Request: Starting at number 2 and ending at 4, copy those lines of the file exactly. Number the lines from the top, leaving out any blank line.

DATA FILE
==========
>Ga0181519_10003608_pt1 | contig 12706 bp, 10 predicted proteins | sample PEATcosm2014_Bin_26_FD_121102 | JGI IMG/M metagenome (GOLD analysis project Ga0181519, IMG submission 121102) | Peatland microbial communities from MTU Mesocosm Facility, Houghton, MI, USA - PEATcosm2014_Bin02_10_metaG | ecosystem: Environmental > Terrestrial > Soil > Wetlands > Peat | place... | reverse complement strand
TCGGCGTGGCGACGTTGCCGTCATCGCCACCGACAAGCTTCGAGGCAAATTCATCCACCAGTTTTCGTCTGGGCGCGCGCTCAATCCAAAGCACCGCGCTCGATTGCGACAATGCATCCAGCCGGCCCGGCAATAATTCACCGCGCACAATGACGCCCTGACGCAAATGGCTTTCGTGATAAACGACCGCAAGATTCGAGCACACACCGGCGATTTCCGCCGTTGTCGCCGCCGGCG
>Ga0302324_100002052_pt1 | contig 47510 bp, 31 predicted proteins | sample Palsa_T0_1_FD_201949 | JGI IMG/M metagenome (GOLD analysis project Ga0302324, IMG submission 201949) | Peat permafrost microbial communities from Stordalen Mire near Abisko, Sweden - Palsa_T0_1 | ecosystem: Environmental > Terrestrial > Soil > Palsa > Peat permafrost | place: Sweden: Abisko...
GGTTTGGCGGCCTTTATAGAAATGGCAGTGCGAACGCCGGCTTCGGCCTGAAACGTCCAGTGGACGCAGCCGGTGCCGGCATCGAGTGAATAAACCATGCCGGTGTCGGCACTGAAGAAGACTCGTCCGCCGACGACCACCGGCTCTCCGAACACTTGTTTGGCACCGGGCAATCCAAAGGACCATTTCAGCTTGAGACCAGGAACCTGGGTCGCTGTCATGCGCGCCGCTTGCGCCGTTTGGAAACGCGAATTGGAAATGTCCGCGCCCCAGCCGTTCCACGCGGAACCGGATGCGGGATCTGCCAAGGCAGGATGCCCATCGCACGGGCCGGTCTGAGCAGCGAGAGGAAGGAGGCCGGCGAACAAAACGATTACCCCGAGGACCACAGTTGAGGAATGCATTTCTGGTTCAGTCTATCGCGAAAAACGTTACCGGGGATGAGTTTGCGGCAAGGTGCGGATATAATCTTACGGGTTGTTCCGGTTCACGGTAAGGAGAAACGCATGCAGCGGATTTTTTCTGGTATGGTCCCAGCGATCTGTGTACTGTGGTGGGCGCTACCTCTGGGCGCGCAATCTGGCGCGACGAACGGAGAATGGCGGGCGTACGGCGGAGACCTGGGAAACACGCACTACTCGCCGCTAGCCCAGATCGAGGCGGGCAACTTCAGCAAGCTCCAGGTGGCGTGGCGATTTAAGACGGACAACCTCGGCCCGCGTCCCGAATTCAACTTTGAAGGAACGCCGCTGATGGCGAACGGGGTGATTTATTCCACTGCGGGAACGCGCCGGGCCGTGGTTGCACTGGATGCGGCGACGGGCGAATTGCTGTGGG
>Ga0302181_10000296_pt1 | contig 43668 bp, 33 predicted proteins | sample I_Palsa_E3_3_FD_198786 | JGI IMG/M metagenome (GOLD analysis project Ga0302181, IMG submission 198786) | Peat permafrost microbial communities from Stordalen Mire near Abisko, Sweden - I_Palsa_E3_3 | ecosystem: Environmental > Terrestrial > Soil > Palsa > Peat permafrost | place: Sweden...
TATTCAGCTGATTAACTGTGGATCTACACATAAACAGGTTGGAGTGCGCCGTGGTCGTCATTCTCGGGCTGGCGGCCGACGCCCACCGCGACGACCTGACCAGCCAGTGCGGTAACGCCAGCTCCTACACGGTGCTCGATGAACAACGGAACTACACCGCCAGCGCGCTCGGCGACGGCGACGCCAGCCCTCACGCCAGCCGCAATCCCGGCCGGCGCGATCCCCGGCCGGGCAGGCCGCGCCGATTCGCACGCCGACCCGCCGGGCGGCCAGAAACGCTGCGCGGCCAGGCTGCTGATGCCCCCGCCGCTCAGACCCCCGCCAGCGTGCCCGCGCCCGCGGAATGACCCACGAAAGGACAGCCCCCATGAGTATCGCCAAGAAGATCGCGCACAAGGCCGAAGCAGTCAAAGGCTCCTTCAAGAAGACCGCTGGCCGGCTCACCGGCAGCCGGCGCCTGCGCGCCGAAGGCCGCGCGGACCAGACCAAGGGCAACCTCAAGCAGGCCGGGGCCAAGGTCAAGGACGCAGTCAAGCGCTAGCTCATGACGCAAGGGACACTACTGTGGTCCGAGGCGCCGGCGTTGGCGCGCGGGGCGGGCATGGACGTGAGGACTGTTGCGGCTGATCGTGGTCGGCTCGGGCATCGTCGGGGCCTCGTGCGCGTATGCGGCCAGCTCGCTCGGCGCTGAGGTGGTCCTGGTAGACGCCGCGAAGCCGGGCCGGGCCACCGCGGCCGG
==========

TCGGCGTGGCGACGTTGCCGTCATCGCCACCGACAAGCTTCGAGGCAAATTCATCCACCAGTTTTCGTCTGGGCGCGCGCTCAATCCAAAGCACCGCGCTCGATTGCGACAATGCATCCAGCCGGCCCGGCAATAATTCACCGCGCACAATGACGCCCTGACGCAAATGGCTTTCGTGATAAACGACCGCAAGATTCGAGCACACACCGGCGATTTCCGCCGTTGTCGCCGCCGGCG
>Ga0302324_100002052_pt1 | contig 47510 bp, 31 predicted proteins | sample Palsa_T0_1_FD_201949 | JGI IMG/M metagenome (GOLD analysis project Ga0302324, IMG submission 201949) | Peat permafrost microbial communities from Stordalen Mire near Abisko, Sweden - Palsa_T0_1 | ecosystem: Environmental > Terrestrial > Soil > Palsa > Peat permafrost | place: Sweden: Abisko...
GGTTTGGCGGCCTTTATAGAAATGGCAGTGCGAACGCCGGCTTCGGCCTGAAACGTCCAGTGGACGCAGCCGGTGCCGGCATCGAGTGAATAAACCATGCCGGTGTCGGCACTGAAGAAGACTCGTCCGCCGACGACCACCGGCTCTCCGAACACTTGTTTGGCACCGGGCAATCCAAAGGACCATTTCAGCTTGAGACCAGGAACCTGGGTCGCTGTCATGCGCGCCGCTTGCGCCGTTTGGAAACGCGAATTGGAAATGTCCGCGCCCCAGCCGTTCCACGCGGAACCGGATGCGGGATCTGCCAAGGCAGGATGCCCATCGCACGGGCCGGTCTGAGCAGCGAGAGGAAGGAGGCCGGCGAACAAAACGATTACCCCGAGGACCACAGTTGAGGAATGCATTTCTGGTTCAGTCTATCGCGAAAAACGTTACCGGGGATGAGTTTGCGGCAAGGTGCGGATATAATCTTACGGGTTGTTCCGGTTCACGGTAAGGAGAAACGCATGCAGCGGATTTTTTCTGGTATGGTCCCAGCGATCTGTGTACTGTGGTGGGCGCTACCTCTGGGCGCGCAATCTGGCGCGACGAACGGAGAATGGCGGGCGTACGGCGGAGACCTGGGAAACACGCACTACTCGCCGCTAGCCCAGATCGAGGCGGGCAACTTCAGCAAGCTCCAGGTGGCGTGGCGATTTAAGACGGACAACCTCGGCCCGCGTCCCGAATTCAACTTTGAAGGAACGCCGCTGATGGCGAACGGGGTGATTTATTCCACTGCGGGAACGCGCCGGGCCGTGGTTGCACTGGATGCGGCGACGGGCGAATTGCTGTGGG